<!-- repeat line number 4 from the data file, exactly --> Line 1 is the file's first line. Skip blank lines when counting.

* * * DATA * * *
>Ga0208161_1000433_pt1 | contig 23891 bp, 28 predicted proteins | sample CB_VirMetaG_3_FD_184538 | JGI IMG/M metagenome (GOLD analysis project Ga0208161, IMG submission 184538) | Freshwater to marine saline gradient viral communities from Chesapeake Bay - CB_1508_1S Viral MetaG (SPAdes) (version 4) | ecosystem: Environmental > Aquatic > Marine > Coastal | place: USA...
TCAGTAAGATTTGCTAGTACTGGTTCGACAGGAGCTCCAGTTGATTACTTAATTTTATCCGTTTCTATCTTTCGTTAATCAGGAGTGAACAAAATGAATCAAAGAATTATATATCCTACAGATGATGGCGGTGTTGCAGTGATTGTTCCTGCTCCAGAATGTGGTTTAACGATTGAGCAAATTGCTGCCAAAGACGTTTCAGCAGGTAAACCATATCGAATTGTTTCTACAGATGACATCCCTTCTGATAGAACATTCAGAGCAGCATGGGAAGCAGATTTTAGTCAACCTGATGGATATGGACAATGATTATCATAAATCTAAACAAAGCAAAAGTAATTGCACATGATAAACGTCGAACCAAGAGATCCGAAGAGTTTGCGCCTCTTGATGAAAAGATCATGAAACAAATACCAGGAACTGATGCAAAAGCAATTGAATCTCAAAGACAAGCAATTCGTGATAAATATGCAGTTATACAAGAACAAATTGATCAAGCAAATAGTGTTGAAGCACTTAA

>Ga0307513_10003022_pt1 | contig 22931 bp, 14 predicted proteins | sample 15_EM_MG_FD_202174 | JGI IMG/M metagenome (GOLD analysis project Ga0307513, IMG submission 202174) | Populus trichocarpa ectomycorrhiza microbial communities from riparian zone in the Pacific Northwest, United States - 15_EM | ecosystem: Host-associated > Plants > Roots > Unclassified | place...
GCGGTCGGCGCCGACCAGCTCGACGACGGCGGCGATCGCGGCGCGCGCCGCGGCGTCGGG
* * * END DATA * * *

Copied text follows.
GCGGTCGGCGCCGACCAGCTCGACGACGGCGGCGATCGCGGCGCGCGCCGCGGCGTCGGG